Russia’s 3 Best Olympic Souvenirs? … Friendship, Friendship, Friendship!
When we travel abroad, we all want to bring home something, some souvenir, no matter how small, schlocky or seemingly without value.
If it isn’t for the value of the trinkets, why do we bother?
To me, the little things remind me of the people, the friends I’ve made and will remember.
Watching the Sochi 2014 Olympic Games, I see the athletes, not in tightly controlled village groupings, but in competition clusters- seeing old friends from games and competitions gone by. Meeting on the half-pipe Iouri Podlatchikov says of Shaun White, “He’s been my inspiration- I came here not only to get a medal but to best Shaun.”
The Snowboarding teams are a new breed of athlete, dedicated to their sport, a tight-knit group. They see each other at the global practice facilities in New Zealand in August (their winter) and have admired each other’s best runs and technical moves on video.
We sense the friendship, camaraderie, and respect- friendship among competitors who will forget all that for two minutes, then congratulate each other once the runs are over.
Social media allows everyone to be a global citizen these days. They tweet and post to timelines, drawing lines in the sand (snow) to denote where they were when they heard the news that they qualified, they won, they were dethroned. We compare events on a global stage now.
For Americans who aren’t taking part in the family that is #Sochi2014 or #TeamUSA, this week at home still has a similar feel. This week is like a reunion as children of the 60s remember the start of the “British Invasion” (the most friendly one to date). 50 years ago this week, the Beatles made their now famous appearance on America’s favorite variety show of the era, The Ed Sullivan Show (February 9, 1964).
Another souvenir gold rush. At home and abroad we’re being inundated with memorabilia- “where were you when…” Everyone it seems, has a ticket stub, a photo or even a concert flyer. Just like the Olympic athletes, the Beatles were a big deal apparently (just to clarify for all of you born after the 1980s)!
As the Superstars of the Olympic world continue to arrive in Sochi (remember that thing called Hockey?) what will people want to take away? Autographs? Photographs? Pin swaps are always huge.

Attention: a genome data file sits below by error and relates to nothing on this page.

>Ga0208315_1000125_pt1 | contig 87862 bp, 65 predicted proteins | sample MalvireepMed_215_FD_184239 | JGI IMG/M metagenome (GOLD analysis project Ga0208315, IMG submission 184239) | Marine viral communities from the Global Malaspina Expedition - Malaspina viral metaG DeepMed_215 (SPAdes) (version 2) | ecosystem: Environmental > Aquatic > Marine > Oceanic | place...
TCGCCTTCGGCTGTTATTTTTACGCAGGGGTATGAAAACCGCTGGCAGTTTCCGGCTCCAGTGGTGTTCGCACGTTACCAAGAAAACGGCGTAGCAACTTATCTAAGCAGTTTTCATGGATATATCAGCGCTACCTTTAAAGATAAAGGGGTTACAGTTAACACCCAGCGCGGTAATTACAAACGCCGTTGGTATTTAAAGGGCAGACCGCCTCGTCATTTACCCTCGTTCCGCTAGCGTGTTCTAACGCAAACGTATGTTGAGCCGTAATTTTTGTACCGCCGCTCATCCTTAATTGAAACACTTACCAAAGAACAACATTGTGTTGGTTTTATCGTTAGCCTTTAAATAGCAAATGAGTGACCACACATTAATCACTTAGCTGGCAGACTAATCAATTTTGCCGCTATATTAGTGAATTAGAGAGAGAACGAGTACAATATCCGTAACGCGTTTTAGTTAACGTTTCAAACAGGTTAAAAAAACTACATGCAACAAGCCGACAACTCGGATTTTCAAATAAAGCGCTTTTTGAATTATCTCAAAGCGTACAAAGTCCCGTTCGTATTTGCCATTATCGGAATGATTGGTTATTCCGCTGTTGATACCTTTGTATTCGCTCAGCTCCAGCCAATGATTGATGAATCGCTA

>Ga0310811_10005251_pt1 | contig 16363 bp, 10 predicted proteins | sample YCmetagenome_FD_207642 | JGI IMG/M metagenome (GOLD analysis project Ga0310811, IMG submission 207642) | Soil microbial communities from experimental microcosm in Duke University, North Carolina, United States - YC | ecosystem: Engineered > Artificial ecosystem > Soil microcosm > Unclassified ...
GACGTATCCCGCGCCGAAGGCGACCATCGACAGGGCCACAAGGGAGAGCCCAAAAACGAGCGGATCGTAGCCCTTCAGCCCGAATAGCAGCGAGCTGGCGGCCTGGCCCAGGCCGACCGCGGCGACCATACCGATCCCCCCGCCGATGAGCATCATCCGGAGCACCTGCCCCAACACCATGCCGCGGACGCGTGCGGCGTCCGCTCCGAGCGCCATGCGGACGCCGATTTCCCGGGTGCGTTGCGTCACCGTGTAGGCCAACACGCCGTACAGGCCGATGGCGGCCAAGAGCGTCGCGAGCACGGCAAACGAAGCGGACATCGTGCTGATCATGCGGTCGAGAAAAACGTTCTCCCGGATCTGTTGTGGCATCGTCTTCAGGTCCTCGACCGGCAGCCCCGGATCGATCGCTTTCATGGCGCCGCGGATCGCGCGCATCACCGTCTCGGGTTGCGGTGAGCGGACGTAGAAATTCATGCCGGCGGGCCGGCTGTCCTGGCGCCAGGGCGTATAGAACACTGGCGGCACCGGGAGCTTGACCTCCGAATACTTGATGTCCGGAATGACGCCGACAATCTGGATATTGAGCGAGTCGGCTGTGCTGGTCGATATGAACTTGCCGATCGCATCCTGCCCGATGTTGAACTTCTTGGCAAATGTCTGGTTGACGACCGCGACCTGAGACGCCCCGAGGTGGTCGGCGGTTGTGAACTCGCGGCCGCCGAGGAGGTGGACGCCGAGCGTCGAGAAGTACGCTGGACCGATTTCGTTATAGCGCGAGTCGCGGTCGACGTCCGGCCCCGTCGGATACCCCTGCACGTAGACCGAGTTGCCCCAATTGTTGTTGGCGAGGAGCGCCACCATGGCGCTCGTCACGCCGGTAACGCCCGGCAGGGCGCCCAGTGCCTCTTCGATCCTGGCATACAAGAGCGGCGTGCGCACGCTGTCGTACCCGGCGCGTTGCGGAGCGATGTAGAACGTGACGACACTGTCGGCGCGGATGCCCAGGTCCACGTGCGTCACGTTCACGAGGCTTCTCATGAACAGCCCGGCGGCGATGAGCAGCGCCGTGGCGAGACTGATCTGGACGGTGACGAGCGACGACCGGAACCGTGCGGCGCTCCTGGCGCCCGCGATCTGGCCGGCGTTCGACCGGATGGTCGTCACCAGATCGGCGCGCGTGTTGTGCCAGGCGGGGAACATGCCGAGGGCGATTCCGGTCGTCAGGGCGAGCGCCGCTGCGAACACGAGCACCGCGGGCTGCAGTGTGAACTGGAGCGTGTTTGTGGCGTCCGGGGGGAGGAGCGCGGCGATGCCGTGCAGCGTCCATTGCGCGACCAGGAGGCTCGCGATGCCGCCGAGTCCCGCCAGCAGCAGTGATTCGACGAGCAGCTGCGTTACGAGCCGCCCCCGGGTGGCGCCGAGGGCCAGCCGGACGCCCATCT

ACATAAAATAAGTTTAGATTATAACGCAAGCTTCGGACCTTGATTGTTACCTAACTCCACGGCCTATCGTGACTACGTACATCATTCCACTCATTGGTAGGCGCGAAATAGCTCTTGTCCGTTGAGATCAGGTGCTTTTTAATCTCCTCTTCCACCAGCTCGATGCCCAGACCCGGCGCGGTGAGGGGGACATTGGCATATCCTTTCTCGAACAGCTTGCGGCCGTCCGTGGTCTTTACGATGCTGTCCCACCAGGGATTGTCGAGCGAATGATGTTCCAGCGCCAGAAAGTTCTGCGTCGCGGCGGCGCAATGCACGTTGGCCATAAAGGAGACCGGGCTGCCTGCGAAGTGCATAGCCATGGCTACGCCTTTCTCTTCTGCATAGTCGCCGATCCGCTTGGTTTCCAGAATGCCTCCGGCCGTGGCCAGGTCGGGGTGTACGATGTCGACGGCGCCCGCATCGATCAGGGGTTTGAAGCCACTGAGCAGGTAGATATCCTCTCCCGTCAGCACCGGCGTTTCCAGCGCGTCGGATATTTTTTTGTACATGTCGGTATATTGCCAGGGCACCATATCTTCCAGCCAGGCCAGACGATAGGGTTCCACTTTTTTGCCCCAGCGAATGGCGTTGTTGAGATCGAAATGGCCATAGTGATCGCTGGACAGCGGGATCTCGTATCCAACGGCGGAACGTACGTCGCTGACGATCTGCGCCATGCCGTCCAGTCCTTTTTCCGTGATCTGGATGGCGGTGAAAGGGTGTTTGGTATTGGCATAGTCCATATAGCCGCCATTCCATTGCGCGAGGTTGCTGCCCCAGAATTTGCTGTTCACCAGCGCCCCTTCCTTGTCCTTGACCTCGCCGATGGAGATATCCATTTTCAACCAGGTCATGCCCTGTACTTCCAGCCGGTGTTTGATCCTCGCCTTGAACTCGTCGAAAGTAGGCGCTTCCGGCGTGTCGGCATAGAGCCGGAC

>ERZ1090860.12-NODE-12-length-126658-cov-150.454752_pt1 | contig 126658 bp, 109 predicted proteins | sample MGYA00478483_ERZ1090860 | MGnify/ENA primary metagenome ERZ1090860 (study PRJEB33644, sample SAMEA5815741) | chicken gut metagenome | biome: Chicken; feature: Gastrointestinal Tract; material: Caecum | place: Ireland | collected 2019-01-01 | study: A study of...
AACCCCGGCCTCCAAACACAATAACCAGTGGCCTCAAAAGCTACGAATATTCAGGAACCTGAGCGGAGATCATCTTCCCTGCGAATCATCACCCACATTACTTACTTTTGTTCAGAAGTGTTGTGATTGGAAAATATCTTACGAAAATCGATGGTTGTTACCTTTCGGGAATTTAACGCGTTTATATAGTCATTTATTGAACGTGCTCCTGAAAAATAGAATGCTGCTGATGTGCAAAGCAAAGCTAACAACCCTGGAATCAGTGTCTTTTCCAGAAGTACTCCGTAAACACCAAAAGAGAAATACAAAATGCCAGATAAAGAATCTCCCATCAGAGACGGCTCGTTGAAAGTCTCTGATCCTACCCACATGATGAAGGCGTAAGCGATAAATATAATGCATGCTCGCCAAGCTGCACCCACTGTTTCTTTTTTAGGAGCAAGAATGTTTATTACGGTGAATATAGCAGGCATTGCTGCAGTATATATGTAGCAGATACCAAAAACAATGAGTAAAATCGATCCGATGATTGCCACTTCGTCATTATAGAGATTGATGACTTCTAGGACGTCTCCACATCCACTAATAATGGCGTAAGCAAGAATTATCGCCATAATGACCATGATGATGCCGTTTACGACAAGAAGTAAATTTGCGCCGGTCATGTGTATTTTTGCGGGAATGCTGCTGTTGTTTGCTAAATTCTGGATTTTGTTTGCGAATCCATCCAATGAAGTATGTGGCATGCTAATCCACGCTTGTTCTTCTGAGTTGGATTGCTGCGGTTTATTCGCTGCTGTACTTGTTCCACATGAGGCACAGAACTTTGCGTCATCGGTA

Have you seen the Sochi2014 souvenir page(s)? The list of branded swag (or schlock, depending on your point of view of these things) is staggering.
[ Just as an aside, I’m curious about SKU. 130106. Who designed this thing? And I’m guessing that there won’t be many SKU. 157720s sold in the US. (Go on, I know you’re dying to look! It’s like every other train wreck, we can’t help ourselves… http://shop.sochi2014.com/en/)
My personal favorite are the “tracksuits for four-footed athletes” that have been designed with a glance to… basic qualities. Chest lace, pockets for accessories on the legs and a hood decorated with the Games ‘Sochi 2014’ marks, make it quite a distinctive garment.”
Ok, so buy a full set- may we suggest even matching owner/pet ensembles perhaps? ]
As this year’s Games have been among the most connected, I have enjoyed sharing tweets with some of the athletes as they gear up for their runs, slides, rides, dances, and team events. It reminds me of being back in Baku, bringing back the friendships I made during my ten years in the former Soviet Union.
Many of my students, later, my colleagues, often told me the highlights of their exchange years in America were marked by how close they felt to roommates, host families and friends they made from other countries. Those personal connections outlast any souvenir. And yet, some of these little things carry those powerful memories years later, drawing us back as if it were yesterday once more.
Over this past few weeks as Caryn and I were driving down to Houston to get her household goods moved, I passed a restaurant called O’Charley’s. It isn’t one of our biggest or most famous, but I smiled because I had heard about it many times from one of my closest students.
Sabina told me stories about how she and her roommate, “Amy from Tennessee” used to go to O’Charley’s and get some kind of a brownie sundae dessert. She laughed about how her friends and family teased her when she got back to Baku. Apparently her cheeks told the story of a few late night brownie runs. Living in Baku, that “souvenir” didn’t last long, but the memory survived. And she wistfully recalled the days and nights spent at the University of North Alabama with her US “sister,” Amy.